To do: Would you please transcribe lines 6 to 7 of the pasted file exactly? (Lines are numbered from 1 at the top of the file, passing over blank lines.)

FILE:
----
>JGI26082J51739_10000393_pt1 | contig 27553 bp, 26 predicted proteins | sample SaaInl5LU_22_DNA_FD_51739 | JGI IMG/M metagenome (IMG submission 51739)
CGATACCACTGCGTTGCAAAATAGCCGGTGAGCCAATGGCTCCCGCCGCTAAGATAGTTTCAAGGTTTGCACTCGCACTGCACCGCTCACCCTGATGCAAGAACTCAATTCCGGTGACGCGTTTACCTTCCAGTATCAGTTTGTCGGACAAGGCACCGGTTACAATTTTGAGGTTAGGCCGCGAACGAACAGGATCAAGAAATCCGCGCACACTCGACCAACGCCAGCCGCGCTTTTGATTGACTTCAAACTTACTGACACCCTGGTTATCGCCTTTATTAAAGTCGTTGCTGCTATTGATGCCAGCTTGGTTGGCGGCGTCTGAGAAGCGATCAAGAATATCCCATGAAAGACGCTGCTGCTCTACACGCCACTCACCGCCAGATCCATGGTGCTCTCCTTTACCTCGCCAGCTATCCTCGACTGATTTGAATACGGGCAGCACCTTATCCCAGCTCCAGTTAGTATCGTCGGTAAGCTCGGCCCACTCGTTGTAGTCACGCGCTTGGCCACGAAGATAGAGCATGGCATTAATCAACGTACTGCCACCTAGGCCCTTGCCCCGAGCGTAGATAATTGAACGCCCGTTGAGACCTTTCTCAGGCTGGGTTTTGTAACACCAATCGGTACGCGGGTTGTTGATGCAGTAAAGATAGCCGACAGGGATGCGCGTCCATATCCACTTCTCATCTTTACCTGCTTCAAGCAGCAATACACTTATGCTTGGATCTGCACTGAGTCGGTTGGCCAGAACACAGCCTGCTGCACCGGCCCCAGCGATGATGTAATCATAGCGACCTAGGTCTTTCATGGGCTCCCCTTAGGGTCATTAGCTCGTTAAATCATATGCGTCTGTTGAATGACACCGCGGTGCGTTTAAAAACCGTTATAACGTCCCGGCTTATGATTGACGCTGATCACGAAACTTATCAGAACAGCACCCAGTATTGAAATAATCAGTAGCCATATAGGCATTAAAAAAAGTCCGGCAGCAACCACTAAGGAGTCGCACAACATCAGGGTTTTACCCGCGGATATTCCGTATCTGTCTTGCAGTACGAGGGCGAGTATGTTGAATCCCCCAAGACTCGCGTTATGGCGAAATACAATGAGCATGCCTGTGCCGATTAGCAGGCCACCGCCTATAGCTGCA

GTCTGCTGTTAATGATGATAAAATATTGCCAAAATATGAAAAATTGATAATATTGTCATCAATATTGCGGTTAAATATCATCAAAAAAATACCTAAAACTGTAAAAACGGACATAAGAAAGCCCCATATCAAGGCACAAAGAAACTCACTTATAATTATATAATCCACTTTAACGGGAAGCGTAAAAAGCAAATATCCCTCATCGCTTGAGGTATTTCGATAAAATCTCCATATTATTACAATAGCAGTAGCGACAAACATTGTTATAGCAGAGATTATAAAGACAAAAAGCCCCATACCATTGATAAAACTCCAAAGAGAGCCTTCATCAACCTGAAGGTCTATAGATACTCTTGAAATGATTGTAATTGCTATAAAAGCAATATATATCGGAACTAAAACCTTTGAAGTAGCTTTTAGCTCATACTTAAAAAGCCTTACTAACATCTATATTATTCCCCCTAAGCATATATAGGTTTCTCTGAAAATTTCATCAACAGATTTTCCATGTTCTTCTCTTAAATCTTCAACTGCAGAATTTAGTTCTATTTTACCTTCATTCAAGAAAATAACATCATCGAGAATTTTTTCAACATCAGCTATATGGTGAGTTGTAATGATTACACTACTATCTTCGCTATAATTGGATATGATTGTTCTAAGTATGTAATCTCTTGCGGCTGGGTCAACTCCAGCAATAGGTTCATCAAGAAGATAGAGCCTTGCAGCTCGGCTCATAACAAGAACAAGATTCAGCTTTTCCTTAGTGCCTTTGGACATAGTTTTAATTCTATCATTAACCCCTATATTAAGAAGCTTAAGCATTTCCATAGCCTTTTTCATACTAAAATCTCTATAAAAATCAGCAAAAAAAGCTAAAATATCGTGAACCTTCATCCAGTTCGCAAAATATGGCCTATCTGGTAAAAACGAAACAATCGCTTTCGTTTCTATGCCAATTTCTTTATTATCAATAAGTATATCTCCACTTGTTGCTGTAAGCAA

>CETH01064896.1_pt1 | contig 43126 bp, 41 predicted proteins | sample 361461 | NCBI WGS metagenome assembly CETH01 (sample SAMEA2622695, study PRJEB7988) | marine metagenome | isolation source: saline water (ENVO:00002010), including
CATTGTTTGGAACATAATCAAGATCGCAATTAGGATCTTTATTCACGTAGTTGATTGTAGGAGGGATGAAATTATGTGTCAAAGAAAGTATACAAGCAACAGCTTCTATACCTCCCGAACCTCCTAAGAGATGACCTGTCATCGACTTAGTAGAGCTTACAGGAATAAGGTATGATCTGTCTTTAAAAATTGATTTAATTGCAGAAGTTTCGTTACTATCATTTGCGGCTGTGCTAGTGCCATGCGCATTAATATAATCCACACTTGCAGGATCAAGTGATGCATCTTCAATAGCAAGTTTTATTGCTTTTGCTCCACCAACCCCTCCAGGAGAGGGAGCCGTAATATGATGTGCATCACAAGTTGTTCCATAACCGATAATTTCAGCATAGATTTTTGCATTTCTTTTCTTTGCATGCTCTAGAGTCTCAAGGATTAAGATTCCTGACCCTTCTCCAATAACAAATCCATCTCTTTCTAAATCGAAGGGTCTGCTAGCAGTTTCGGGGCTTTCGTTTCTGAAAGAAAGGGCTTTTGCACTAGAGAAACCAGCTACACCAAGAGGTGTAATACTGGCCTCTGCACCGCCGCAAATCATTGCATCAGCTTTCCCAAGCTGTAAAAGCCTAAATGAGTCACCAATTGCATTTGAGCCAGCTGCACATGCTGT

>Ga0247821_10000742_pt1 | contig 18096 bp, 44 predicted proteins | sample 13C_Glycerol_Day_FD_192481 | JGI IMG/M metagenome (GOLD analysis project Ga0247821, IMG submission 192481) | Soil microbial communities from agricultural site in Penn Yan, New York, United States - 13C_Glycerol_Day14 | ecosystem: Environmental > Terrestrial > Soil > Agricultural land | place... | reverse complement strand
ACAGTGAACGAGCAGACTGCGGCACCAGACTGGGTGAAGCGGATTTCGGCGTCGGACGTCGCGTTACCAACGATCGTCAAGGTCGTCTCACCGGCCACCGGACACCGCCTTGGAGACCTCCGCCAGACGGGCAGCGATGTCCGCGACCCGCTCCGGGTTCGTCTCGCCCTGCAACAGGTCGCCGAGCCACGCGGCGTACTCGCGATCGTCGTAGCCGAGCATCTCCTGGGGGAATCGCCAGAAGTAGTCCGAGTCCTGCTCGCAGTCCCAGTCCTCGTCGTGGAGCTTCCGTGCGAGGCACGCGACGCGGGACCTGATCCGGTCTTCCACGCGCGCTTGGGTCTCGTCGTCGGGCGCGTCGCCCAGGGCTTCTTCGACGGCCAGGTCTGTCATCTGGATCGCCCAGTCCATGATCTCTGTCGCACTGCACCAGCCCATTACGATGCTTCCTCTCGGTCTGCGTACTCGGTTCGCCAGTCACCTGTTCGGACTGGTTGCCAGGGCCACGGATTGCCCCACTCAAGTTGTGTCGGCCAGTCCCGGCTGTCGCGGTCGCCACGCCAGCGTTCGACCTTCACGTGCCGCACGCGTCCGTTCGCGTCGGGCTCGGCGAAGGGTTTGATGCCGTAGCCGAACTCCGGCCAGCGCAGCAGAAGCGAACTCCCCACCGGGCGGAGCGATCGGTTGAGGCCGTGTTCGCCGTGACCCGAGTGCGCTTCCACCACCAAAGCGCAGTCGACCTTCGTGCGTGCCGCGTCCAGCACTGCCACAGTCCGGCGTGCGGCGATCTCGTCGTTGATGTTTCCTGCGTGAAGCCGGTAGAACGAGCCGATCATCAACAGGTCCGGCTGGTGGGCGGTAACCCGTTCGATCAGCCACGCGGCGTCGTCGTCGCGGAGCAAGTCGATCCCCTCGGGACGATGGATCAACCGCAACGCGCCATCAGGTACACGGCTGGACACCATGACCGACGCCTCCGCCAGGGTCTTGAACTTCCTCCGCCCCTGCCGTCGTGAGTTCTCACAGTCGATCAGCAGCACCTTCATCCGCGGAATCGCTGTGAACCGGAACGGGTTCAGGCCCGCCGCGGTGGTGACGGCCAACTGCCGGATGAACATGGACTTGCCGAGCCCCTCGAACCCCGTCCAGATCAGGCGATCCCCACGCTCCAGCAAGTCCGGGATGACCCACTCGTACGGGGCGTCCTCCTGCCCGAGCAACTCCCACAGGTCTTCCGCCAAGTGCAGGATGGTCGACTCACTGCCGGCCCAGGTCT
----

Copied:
>Ga0247821_10000742_pt1 | contig 18096 bp, 44 predicted proteins | sample 13C_Glycerol_Day_FD_192481 | JGI IMG/M metagenome (GOLD analysis project Ga0247821, IMG submission 192481) | Soil microbial communities from agricultural site in Penn Yan, New York, United States - 13C_Glycerol_Day14 | ecosystem: Environmental > Terrestrial > Soil > Agricultural land | place... | reverse complement strand
ACAGTGAACGAGCAGACTGCGGCACCAGACTGGGTGAAGCGGATTTCGGCGTCGGACGTCGCGTTACCAACGATCGTCAAGGTCGTCTCACCGGCCACCGGACACCGCCTTGGAGACCTCCGCCAGACGGGCAGCGATGTCCGCGACCCGCTCCGGGTTCGTCTCGCCCTGCAACAGGTCGCCGAGCCACGCGGCGTACTCGCGATCGTCGTAGCCGAGCATCTCCTGGGGGAATCGCCAGAAGTAGTCCGAGTCCTGCTCGCAGTCCCAGTCCTCGTCGTGGAGCTTCCGTGCGAGGCACGCGACGCGGGACCTGATCCGGTCTTCCACGCGCGCTTGGGTCTCGTCGTCGGGCGCGTCGCCCAGGGCTTCTTCGACGGCCAGGTCTGTCATCTGGATCGCCCAGTCCATGATCTCTGTCGCACTGCACCAGCCCATTACGATGCTTCCTCTCGGTCTGCGTACTCGGTTCGCCAGTCACCTGTTCGGACTGGTTGCCAGGGCCACGGATTGCCCCACTCAAGTTGTGTCGGCCAGTCCCGGCTGTCGCGGTCGCCACGCCAGCGTTCGACCTTCACGTGCCGCACGCGTCCGTTCGCGTCGGGCTCGGCGAAGGGTTTGATGCCGTAGCCGAACTCCGGCCAGCGCAGCAGAAGCGAACTCCCCACCGGGCGGAGCGATCGGTTGAGGCCGTGTTCGCCGTGACCCGAGTGCGCTTCCACCACCAAAGCGCAGTCGACCTTCGTGCGTGCCGCGTCCAGCACTGCCACAGTCCGGCGTGCGGCGATCTCGTCGTTGATGTTTCCTGCGTGAAGCCGGTAGAACGAGCCGATCATCAACAGGTCCGGCTGGTGGGCGGTAACCCGTTCGATCAGCCACGCGGCGTCGTCGTCGCGGAGCAAGTCGATCCCCTCGGGACGATGGATCAACCGCAACGCGCCATCAGGTACACGGCTGGACACCATGACCGACGCCTCCGCCAGGGTCTTGAACTTCCTCCGCCCCTGCCGTCGTGAGTTCTCACAGTCGATCAGCAGCACCTTCATCCGCGGAATCGCTGTGAACCGGAACGGGTTCAGGCCCGCCGCGGTGGTGACGGCCAACTGCCGGATGAACATGGACTTGCCGAGCCCCTCGAACCCCGTCCAGATCAGGCGATCCCCACGCTCCAGCAAGTCCGGGATGACCCACTCGTACGGGGCGTCCTCCTGCCCGAGCAACTCCCACAGGTCTTCCGCCAAGTGCAGGATGGTCGACTCACTGCCGGCCCAGGTCT